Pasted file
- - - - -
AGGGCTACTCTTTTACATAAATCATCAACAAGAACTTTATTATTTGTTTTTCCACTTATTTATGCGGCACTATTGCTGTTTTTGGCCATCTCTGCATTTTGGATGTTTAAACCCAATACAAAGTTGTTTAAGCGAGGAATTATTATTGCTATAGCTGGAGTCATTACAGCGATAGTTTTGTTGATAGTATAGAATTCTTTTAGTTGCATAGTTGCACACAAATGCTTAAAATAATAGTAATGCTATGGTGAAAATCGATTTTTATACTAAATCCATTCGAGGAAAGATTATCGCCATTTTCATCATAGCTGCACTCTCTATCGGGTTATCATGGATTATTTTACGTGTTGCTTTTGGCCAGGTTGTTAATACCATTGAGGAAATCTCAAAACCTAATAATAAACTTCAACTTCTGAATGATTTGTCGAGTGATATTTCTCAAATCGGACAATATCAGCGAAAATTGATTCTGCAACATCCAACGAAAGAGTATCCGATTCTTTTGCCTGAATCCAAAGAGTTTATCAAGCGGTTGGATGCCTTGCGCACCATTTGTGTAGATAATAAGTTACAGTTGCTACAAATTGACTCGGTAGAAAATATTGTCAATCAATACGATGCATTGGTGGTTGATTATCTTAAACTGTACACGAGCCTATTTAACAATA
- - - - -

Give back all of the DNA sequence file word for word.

AGGGCTACTCTTTTACATAAATCATCAACAAGAACTTTATTATTTGTTTTTCCACTTATTTATGCGGCACTATTGCTGTTTTTGGCCATCTCTGCATTTTGGATGTTTAAACCCAATACAAAGTTGTTTAAGCGAGGAATTATTATTGCTATAGCTGGAGTCATTACAGCGATAGTTTTGTTGATAGTATAGAATTCTTTTAGTTGCATAGTTGCACACAAATGCTTAAAATAATAGTAATGCTATGGTGAAAATCGATTTTTATACTAAATCCATTCGAGGAAAGATTATCGCCATTTTCATCATAGCTGCACTCTCTATCGGGTTATCATGGATTATTTTACGTGTTGCTTTTGGCCAGGTTGTTAATACCATTGAGGAAATCTCAAAACCTAATAATAAACTTCAACTTCTGAATGATTTGTCGAGTGATATTTCTCAAATCGGACAATATCAGCGAAAATTGATTCTGCAACATCCAACGAAAGAGTATCCGATTCTTTTGCCTGAATCCAAAGAGTTTATCAAGCGGTTGGATGCCTTGCGCACCATTTGTGTAGATAATAAGTTACAGTTGCTACAAATTGACTCGGTAGAAAATATTGTCAATCAATACGATGCATTGGTGGTTGATTATCTTAAACTGTACACGAGCCTATTTAACAATA